Saturday, October 18, 2014

The Royal Danish Air Force in 1981

To continue on with the aircraft theme that I seem to be in lately, I thought I'd look at what minis I'll need in order to represent the ground attack aircraft of the Royal Danish Airforce (Kongelige Danske Flyvevåben) for my 1981 LANDJUT campaign. 

For interceptors, the Danes used the F-104G Starfighter, 
which they had the good sense NOT to press into service as a ground attack aircraft, thus avoiding the morbid "lawn dart" and "tent peg" jokes the West Germans had to suffer through. Even so, the Danish F-104 loss rate was 23.5% (12 out of 51). Oddly, the Norwegians, who also used them only in the interceptor role, lost only 6% and that in a country known for harsh weather! Oh! I just remembered another German joke - "What's the definition of an optimist? A Starfighter pilot who quits smoking." Ahem...well...moving right along....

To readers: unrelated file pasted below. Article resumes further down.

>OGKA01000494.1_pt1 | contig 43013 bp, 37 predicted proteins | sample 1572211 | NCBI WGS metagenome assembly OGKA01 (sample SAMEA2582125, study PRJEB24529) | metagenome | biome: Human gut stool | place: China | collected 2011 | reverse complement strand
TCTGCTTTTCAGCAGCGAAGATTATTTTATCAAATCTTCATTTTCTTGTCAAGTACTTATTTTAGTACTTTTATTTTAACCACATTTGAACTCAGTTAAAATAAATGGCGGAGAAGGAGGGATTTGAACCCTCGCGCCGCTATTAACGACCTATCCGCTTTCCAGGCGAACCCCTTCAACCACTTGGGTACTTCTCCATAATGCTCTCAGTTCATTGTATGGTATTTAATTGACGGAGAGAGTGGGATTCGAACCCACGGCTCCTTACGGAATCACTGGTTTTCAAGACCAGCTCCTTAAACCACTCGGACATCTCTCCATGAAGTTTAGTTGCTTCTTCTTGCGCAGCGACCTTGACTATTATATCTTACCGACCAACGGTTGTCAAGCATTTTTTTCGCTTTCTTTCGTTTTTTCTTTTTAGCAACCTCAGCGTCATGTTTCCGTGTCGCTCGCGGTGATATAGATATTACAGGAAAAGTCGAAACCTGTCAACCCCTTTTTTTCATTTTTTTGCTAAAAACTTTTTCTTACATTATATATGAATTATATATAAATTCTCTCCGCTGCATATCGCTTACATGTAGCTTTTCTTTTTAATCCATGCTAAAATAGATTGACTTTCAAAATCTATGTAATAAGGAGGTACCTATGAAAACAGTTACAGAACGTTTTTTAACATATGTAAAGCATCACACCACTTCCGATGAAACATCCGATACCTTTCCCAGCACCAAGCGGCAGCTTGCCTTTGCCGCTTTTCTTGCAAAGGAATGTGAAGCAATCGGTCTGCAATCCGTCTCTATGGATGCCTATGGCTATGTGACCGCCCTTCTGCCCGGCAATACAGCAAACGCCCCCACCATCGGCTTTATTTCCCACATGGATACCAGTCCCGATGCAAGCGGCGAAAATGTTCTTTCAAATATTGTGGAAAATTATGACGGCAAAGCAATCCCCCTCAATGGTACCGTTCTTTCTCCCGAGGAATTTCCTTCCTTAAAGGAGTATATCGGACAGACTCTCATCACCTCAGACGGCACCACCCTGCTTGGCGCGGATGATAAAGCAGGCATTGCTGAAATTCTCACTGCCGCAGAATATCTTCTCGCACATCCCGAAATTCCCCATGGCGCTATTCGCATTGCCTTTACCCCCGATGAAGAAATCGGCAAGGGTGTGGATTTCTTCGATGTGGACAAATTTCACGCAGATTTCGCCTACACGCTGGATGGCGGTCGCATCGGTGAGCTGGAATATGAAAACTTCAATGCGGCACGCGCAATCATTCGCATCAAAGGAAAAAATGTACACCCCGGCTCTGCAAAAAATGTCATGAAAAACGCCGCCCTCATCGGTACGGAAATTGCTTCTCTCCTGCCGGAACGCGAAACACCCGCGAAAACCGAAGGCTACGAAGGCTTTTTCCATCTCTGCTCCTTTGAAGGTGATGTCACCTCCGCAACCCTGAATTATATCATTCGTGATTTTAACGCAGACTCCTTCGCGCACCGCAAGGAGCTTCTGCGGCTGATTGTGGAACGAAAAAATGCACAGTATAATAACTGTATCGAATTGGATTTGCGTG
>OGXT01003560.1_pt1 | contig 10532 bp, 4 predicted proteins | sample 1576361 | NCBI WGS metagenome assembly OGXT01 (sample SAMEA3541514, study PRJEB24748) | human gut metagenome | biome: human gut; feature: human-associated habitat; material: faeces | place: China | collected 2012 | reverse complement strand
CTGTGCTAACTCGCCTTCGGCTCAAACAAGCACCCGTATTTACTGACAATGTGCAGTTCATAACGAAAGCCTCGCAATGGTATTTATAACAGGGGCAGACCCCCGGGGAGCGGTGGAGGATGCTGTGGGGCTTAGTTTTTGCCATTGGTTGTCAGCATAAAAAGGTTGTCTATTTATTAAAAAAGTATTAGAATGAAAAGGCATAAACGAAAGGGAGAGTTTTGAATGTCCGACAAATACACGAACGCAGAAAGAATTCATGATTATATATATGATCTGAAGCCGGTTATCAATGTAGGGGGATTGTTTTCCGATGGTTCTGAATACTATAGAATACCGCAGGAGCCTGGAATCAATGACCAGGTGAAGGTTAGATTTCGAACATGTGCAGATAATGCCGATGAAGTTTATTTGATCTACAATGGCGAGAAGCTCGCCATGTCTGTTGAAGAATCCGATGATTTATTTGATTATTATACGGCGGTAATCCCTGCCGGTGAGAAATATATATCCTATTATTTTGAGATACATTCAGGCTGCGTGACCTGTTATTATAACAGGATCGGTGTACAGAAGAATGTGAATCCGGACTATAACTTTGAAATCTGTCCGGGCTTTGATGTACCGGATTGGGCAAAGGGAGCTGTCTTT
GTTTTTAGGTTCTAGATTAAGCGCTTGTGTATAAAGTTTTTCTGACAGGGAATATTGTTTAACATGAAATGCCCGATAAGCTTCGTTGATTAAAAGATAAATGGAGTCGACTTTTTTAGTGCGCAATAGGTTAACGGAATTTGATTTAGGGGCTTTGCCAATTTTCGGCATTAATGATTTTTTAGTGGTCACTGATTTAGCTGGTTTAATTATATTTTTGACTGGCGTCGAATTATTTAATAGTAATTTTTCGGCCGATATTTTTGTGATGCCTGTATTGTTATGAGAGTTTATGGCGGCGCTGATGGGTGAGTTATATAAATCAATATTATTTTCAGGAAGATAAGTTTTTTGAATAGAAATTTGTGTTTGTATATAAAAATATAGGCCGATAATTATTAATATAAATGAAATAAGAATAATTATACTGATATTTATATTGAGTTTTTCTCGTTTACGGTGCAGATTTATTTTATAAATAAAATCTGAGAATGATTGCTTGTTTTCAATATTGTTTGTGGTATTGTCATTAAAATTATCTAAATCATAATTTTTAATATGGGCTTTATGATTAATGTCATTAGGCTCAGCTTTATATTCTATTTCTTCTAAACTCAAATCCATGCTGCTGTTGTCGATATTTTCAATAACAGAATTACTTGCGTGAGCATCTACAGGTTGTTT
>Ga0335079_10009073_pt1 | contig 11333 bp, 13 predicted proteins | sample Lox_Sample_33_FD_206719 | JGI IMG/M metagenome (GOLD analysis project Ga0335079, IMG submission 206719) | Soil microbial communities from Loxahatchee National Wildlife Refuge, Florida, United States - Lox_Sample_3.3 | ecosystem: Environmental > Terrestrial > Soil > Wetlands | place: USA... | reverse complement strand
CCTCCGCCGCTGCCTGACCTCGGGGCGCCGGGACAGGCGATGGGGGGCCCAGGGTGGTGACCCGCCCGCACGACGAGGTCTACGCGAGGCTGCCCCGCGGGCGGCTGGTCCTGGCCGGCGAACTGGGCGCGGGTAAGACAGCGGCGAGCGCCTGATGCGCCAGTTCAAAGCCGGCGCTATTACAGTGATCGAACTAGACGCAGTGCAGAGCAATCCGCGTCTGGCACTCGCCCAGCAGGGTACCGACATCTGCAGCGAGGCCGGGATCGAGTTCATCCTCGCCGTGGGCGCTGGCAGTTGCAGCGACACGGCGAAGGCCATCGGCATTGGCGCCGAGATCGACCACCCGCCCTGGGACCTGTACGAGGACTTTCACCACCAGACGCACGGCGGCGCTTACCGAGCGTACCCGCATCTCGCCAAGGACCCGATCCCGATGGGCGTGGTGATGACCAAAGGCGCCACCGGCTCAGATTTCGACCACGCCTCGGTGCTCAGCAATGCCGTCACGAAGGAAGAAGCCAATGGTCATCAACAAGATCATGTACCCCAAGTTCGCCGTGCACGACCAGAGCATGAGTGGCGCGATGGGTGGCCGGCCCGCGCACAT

The Danes relied on two aircraft types for their ground strike capability. The older of the two was the American-built F-100 Super Sabre, both the single seat D model:
And the two seater F model:
The Danes had been using the Hun since 1959 and it wouldn't finally be retired until 1982. Despite it's age, it could still pack a wallop with a 7000lb (approx. 3200kg) payload, although how effective it would've been over a modern battlefield against an enemy well supplied with up-to-date, shoulder-fired SAM's is debatable. 

The second strike aircraft used by Denmark was the Saab F-35 Draken; the single seat strike version: